A Seattle jury decided that Huawei misappropriated trade secrets about a T-Mobile smartphone-testing robot in a series of incidents that occurred in 2012 and 2013.

Share story

A robot named “Tappy” has finally had its day in court, and emerged victorious. Well, its creator — T-Mobile — did.

A long-running lawsuit that T-Mobile filed in 2014 against Chinese smartphone maker Huawei concluded in federal court in Seattle this week. A jury decided that Huawei misappropriated trade secrets belonging to T-Mobile in a series of incidents that occurred in 2012 and 2013.

The lawsuit, filed by T-Mobile in 2014, claimed that two Huawei Device USA employees spied on a smartphone-testing robot T-Mobile had in its Bellevue lab. The robot, Tappy, was developed to test smartphone functions with fast-moving, humanlike fingers. Huawei was then a smartphone supplier to T-Mobile. On a visit to the lab, the employees photographed the robot and one slipped one of Tappy’s fingertips into his bag, T-Mobile claimed.

When it filed the lawsuit, T-Mobile claimed that Huawei’s espionage cost it tens of millions of dollars as it severed its supplier relationship with the company and was forced to switch to smartphones from other suppliers.

Most Read Stories

Unlimited Digital Access. $1 for 4 weeks.

Huawei admitted in 2014 that two employees had acted inappropriately and said they had been fired. But the company disagreed with the larger trade secrets claims in the case — that the information was secret and had been used improperly to improve Huawei’s own robot and benefit the company — and said it was unfortunate the lawsuit had been filed.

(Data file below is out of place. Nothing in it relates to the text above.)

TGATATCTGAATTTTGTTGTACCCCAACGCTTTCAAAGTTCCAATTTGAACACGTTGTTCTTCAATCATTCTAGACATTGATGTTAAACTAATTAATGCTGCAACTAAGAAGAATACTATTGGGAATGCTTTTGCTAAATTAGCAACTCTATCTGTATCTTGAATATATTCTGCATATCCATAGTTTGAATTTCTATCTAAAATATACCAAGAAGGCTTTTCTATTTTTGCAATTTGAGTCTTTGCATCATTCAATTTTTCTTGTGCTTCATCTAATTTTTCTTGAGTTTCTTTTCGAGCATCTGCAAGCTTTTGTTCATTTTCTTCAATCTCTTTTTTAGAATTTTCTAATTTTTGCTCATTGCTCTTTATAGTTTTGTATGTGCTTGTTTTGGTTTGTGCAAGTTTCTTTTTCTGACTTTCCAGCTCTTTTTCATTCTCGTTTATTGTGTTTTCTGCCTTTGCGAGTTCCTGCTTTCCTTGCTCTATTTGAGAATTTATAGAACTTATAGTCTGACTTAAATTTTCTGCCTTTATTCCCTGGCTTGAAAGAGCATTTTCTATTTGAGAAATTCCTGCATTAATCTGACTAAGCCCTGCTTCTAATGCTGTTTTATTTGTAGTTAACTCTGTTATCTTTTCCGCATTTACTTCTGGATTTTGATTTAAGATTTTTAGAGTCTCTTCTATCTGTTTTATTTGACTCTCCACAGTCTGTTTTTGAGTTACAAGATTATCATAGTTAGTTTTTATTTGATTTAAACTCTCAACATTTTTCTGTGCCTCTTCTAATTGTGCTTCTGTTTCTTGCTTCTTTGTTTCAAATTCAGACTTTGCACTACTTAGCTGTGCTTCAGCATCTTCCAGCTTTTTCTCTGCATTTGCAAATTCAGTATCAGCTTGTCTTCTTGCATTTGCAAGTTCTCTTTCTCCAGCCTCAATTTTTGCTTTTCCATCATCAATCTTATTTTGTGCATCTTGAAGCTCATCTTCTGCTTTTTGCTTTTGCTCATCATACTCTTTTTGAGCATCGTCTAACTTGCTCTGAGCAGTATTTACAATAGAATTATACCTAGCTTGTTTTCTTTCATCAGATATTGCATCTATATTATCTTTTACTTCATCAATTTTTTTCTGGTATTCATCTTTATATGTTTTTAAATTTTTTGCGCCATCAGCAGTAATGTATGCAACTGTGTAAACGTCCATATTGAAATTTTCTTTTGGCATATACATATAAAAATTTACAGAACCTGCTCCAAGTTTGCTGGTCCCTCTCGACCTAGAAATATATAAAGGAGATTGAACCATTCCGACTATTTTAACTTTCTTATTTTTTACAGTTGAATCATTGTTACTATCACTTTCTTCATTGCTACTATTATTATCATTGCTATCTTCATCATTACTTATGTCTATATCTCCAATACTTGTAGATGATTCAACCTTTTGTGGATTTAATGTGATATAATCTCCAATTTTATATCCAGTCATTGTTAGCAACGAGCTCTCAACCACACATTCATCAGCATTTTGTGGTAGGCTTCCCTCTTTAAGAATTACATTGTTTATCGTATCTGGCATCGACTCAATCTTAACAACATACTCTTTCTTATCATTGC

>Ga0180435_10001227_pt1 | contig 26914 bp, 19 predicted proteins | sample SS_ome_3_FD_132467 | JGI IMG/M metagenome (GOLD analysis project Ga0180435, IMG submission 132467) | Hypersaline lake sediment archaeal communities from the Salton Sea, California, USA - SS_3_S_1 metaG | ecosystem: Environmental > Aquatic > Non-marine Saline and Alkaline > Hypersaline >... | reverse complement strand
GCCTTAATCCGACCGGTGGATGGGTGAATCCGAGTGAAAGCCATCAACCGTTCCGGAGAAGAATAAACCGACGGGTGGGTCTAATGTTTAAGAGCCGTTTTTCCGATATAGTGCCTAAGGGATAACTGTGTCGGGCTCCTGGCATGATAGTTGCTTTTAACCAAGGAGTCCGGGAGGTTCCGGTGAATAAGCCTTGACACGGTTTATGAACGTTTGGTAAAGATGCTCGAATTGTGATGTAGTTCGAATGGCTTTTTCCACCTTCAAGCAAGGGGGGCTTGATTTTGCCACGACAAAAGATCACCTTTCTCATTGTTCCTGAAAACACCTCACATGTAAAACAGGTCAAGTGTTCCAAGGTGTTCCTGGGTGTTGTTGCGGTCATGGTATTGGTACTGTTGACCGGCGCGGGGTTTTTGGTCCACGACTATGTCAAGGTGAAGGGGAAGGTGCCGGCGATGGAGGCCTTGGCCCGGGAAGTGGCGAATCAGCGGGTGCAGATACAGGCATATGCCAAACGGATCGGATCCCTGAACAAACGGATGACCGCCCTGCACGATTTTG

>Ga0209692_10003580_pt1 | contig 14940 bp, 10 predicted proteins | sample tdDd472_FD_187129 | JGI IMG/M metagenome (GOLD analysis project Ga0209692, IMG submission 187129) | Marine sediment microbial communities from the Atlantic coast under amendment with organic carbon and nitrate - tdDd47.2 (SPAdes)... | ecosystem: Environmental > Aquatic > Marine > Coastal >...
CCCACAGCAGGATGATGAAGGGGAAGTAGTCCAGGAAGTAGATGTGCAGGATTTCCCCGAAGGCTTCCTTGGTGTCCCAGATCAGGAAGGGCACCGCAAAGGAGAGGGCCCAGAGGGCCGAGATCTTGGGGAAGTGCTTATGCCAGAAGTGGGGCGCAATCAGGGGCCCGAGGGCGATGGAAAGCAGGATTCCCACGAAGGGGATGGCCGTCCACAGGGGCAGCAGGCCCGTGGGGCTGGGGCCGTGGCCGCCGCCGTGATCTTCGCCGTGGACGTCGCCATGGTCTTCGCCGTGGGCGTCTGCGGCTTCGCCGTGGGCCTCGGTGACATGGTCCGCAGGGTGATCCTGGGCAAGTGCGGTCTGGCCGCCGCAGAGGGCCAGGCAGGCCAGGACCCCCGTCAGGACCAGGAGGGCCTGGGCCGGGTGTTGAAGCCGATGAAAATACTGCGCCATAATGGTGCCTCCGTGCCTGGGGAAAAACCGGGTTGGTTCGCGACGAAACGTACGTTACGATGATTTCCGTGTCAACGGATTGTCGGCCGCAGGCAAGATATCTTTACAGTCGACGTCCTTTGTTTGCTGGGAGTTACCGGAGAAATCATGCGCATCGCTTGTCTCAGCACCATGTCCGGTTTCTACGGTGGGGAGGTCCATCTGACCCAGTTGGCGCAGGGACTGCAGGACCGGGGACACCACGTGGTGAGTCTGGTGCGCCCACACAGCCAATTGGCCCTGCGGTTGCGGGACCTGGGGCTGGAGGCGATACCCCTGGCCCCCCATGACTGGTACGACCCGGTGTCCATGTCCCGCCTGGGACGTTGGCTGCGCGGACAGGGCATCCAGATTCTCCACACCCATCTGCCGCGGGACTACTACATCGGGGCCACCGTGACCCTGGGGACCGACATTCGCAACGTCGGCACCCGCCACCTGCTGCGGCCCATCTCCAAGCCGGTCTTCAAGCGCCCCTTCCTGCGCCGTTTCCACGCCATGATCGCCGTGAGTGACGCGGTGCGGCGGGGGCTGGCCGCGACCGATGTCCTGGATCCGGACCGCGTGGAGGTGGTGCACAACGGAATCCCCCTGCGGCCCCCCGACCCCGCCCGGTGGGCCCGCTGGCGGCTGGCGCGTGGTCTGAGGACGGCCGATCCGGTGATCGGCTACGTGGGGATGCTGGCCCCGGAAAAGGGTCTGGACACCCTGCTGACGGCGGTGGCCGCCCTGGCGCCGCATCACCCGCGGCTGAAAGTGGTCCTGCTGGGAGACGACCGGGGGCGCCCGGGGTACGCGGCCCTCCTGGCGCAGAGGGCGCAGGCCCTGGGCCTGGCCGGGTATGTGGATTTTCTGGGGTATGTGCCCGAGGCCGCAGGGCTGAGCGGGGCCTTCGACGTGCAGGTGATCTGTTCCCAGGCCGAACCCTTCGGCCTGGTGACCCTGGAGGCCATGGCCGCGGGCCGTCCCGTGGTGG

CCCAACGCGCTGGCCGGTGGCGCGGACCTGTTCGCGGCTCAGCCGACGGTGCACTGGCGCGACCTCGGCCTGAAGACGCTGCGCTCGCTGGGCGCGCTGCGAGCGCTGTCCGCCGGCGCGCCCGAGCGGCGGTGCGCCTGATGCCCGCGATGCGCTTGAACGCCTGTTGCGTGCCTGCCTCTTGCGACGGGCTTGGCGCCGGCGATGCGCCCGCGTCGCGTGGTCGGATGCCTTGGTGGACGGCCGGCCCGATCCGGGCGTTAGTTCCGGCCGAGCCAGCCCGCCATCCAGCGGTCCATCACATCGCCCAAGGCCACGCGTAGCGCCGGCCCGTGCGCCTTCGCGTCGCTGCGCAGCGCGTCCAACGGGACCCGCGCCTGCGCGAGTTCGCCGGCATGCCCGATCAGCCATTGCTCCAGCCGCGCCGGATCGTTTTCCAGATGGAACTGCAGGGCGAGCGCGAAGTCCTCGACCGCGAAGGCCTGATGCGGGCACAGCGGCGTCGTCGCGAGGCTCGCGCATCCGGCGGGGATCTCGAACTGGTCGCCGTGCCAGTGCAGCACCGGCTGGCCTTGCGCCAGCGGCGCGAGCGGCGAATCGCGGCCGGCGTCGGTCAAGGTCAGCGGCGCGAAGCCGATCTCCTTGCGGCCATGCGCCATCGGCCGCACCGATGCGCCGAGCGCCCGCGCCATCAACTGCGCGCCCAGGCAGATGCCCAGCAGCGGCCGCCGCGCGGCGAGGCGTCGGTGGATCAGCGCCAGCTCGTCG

The Seattle jury on Wednesday determined that Huawei had misappropriated T-Mobile’s trade secrets, and that it breached a handset supply contract between the two companies. The contract included language that the companies would protect and not share trade secrets they learned throughout the partnership.

The jury said T-Mobile should be awarded $4.8 million in damages because of this breach of contract.

But the jury also decided that Huawei’s misappropriation was not “willful and malicious,” and it did not award any damages from the trade-secret claim.

A Huawei spokesman said the company is evaluating its legal options.

“Huawei continues to believe in the merits of its defense to the allegations made by T-Mobile,” spokesman William Plummer said in an email Thursday. “According to the jury’s verdict, T-Mobile was not awarded any damages relating to the trade secrets claim and there was no award of punitive damages. Although the jury awarded damages under the breach of contract allegation, the amount was a small fraction of what T-Mobile requested.”

The jury also said in its verdict that Huawei did not breach a separate supply contract relating to T-Mobile’s discount division, MetroPCS. That contract also prohibited sharing trade secrets.

T-Mobile did not respond to a request for comment.